360 Degree View of the Mount Kilimanjaro Summit at Uhuru Peak on the morning of July 9, 2012.
This is my video report from the Kilimanjaro Summit on the morning of July 9, 2012. 14 members of Team Uhuru Y’all made it to Uhuru Peak at 6:09 a.m. The team was led by Alpine Ascents guide Eric Murphy and supported by guides and porters from Big Expeditions.
Kilimanjaro Day 1: Arusha to Machame Hut
July 4th is finally here! Our team is buzzing with excitement and a slight tinge of nervousness. We’ve been training months for this, for a goal so singular and clear that it’s all consuming. For the next several days, we will eat, sleep, breathe deeply, and take one step at a time. Our concerns will be basic and uncomplicated: regulating body temperature, drinking enough water, getting enough food, getting enough sleep.
If you train hard, you’ll not only be hard, you’ll be hard to beat. - Herschel Walker
River wrote a love note and a quote for each day I’m on the mountain. It’s an amazing way to start my day: feeling loved and inspired.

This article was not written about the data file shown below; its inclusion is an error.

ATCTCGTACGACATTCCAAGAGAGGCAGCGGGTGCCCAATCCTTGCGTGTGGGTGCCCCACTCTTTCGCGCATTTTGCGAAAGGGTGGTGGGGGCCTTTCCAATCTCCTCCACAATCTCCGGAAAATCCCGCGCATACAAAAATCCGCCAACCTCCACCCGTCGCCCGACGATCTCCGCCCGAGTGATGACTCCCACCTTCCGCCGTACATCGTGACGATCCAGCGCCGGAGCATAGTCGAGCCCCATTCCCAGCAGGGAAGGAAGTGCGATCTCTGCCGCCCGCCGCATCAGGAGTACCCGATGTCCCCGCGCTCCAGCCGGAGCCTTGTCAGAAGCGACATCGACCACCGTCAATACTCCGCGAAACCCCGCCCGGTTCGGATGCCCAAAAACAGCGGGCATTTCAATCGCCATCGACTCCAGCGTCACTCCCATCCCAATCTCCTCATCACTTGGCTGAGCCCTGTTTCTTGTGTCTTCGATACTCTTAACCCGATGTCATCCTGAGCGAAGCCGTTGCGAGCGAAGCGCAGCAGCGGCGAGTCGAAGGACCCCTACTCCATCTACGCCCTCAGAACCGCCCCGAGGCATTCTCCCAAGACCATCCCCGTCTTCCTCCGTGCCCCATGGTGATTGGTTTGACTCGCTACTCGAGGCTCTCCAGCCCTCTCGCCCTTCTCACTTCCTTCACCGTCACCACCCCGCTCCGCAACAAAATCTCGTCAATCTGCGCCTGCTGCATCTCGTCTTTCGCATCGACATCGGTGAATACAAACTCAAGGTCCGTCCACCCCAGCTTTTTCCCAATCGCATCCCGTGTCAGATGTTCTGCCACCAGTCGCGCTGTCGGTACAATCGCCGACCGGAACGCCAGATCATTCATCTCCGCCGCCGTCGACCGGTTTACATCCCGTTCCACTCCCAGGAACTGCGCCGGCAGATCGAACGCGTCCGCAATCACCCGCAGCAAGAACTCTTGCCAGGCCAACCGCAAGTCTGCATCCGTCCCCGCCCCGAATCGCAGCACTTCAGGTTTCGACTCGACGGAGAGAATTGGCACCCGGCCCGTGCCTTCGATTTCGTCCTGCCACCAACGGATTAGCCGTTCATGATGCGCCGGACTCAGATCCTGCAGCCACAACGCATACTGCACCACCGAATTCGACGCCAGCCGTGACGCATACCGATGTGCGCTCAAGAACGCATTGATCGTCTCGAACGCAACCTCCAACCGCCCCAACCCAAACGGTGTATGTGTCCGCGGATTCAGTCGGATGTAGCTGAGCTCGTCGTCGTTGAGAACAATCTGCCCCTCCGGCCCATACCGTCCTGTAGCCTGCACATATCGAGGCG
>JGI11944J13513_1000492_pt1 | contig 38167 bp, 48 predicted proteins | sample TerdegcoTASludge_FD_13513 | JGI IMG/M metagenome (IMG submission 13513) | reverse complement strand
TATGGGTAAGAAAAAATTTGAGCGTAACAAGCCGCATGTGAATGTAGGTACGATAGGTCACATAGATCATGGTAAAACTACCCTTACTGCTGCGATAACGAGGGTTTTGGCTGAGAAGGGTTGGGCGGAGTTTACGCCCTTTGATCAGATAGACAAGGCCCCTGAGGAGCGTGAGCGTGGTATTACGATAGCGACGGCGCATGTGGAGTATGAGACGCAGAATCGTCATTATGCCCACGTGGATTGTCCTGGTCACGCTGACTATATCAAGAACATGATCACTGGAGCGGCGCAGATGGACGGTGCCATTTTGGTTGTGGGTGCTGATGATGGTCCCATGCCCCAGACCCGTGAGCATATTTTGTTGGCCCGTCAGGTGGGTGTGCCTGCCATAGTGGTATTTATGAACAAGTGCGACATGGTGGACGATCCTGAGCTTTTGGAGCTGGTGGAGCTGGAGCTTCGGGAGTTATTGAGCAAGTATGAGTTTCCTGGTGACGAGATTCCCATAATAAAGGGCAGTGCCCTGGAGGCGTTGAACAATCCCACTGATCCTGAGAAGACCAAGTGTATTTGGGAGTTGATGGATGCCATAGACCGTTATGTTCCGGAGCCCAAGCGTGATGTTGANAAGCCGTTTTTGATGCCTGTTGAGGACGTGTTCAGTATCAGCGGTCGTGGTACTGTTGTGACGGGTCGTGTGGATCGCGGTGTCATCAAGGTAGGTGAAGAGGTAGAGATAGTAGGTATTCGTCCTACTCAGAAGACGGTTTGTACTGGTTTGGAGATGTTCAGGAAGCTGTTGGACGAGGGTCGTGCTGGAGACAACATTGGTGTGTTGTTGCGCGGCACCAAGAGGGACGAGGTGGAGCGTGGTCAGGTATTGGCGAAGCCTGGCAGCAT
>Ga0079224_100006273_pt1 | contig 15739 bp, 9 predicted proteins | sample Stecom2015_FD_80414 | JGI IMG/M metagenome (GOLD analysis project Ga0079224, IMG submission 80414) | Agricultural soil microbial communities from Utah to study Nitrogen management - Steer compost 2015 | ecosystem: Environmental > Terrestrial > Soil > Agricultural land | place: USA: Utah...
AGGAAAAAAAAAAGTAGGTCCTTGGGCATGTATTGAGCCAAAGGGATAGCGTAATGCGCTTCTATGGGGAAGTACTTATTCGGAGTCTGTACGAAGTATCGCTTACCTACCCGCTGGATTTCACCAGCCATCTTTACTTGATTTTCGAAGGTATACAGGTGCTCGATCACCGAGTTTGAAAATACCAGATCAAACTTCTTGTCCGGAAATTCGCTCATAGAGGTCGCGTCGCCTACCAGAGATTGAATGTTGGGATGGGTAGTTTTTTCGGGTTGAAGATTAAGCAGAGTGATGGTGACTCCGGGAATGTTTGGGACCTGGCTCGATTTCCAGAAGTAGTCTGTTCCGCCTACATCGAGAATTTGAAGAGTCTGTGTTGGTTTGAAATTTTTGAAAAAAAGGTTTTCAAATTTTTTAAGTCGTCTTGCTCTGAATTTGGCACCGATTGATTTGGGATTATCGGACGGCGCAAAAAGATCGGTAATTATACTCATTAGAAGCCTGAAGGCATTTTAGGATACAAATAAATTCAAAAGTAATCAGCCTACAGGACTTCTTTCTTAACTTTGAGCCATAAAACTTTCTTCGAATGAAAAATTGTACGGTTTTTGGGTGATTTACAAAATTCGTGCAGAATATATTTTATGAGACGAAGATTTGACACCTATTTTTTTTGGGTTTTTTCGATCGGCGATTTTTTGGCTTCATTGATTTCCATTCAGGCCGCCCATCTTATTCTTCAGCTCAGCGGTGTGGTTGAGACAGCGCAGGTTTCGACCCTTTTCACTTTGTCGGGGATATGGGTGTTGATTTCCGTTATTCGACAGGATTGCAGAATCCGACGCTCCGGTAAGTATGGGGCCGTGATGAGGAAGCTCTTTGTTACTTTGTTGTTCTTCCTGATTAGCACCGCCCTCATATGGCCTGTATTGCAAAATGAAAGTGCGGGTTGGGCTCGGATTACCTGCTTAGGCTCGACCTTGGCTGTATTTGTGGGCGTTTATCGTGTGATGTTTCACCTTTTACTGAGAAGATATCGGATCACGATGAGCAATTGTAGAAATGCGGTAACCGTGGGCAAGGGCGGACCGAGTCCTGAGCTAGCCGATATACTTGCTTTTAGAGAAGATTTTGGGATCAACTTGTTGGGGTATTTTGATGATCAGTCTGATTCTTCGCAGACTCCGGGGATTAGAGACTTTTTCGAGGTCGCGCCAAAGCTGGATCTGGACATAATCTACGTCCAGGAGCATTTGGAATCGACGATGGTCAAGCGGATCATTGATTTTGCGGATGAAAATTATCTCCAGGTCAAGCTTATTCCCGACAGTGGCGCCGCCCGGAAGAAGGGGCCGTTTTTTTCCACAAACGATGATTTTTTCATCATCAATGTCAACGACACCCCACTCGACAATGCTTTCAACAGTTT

The Diamox makes me insanely hungry so I devoured a huge breakfast. I showered, straightened my hair, applied my Bobbi Brown Extreme Party mascara, finished packing and headed to the lobby ready to leave at 8:30 a.m. We piled into Land Cruisers for the ~2 hour drive through Moshi to the Machame Gate where we signed in, diligently writing our name and info on a ledger.
Normally I have impeccable weather karma, but apparently not today. There was a mist and heavy drizzle in the air and we scrambled to put on our hard shell pants and jacket, and backpack rain fly. So much for straightening my hair…
Within 30 minutes of walking we were all steaming in our waterproof clothing and we started stripping, carefully trying to avoid slipping on the red, muddy trail. We hiked for miles in the thick mist. Trees have “beards” dripping off their branches and you can’t see more than 10-25ft into the woods. We saw a camphor tree and tiny red flowers. We didn’t see any animals apart from the monkey at the Machame Gate.
We learned the rest step, or the lock step from Eric (verified by Evan), which would apparently save us a lot of energy over the next several days. This became a life saver on summit night.